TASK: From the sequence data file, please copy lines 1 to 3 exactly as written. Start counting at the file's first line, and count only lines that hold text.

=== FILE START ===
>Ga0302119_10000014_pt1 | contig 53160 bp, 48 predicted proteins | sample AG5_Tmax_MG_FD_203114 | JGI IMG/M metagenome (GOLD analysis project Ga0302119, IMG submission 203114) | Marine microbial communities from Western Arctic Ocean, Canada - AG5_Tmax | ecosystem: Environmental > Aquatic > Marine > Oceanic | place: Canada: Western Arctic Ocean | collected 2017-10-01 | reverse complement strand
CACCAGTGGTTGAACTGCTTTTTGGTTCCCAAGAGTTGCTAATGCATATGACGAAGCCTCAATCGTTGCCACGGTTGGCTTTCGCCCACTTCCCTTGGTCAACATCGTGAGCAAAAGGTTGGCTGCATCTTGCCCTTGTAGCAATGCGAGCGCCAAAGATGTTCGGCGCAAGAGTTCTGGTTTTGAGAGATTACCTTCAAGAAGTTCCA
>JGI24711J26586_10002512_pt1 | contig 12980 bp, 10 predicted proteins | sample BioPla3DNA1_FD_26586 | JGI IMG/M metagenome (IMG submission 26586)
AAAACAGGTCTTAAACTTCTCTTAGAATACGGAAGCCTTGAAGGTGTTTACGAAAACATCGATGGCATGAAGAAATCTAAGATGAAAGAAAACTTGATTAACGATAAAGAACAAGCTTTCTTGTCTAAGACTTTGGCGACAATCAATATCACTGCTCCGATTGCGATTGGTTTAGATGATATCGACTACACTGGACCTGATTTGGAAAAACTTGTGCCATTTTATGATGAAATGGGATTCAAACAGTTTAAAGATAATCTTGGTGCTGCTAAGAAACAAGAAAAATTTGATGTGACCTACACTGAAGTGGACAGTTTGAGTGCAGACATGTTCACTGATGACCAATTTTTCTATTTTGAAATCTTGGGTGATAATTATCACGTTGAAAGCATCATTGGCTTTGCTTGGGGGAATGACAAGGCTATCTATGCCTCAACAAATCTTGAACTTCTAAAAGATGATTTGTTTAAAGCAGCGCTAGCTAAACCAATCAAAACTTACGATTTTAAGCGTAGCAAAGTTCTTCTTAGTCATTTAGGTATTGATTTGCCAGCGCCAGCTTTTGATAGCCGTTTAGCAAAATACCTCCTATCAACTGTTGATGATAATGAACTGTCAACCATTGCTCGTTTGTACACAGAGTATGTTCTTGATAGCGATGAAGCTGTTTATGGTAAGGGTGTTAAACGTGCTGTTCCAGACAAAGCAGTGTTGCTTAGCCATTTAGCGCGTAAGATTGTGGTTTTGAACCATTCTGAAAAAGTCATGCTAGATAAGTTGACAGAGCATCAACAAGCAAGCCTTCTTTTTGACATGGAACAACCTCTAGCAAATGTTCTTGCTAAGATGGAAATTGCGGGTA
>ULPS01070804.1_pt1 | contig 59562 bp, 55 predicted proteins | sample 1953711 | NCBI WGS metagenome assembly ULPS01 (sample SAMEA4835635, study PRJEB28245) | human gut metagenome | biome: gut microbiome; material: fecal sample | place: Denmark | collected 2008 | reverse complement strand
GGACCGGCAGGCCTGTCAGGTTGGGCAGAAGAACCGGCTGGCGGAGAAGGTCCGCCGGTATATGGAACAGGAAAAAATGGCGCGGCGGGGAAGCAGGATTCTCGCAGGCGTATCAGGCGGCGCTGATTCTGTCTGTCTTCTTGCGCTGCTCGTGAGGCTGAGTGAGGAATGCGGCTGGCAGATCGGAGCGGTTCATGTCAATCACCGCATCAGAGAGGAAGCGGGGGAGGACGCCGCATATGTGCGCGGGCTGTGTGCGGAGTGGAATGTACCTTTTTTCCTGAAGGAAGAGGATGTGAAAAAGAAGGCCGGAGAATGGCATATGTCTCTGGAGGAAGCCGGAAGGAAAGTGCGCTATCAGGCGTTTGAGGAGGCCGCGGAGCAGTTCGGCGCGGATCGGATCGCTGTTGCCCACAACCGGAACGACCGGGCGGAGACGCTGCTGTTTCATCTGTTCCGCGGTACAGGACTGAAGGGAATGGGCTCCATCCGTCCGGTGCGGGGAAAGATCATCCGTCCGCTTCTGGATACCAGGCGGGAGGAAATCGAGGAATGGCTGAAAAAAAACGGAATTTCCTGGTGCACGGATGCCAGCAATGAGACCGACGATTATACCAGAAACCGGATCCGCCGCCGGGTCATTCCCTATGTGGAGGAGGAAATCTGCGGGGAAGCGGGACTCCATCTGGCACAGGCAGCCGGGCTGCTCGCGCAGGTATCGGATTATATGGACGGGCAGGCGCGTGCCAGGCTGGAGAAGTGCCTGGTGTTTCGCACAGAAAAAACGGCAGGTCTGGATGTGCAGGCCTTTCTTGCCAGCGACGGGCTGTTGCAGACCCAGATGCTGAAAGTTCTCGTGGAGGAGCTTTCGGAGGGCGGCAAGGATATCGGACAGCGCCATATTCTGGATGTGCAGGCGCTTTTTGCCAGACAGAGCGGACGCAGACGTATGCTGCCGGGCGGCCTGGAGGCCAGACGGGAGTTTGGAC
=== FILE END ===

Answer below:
>Ga0302119_10000014_pt1 | contig 53160 bp, 48 predicted proteins | sample AG5_Tmax_MG_FD_203114 | JGI IMG/M metagenome (GOLD analysis project Ga0302119, IMG submission 203114) | Marine microbial communities from Western Arctic Ocean, Canada - AG5_Tmax | ecosystem: Environmental > Aquatic > Marine > Oceanic | place: Canada: Western Arctic Ocean | collected 2017-10-01 | reverse complement strand
CACCAGTGGTTGAACTGCTTTTTGGTTCCCAAGAGTTGCTAATGCATATGACGAAGCCTCAATCGTTGCCACGGTTGGCTTTCGCCCACTTCCCTTGGTCAACATCGTGAGCAAAAGGTTGGCTGCATCTTGCCCTTGTAGCAATGCGAGCGCCAAAGATGTTCGGCGCAAGAGTTCTGGTTTTGAGAGATTACCTTCAAGAAGTTCCA
>JGI24711J26586_10002512_pt1 | contig 12980 bp, 10 predicted proteins | sample BioPla3DNA1_FD_26586 | JGI IMG/M metagenome (IMG submission 26586)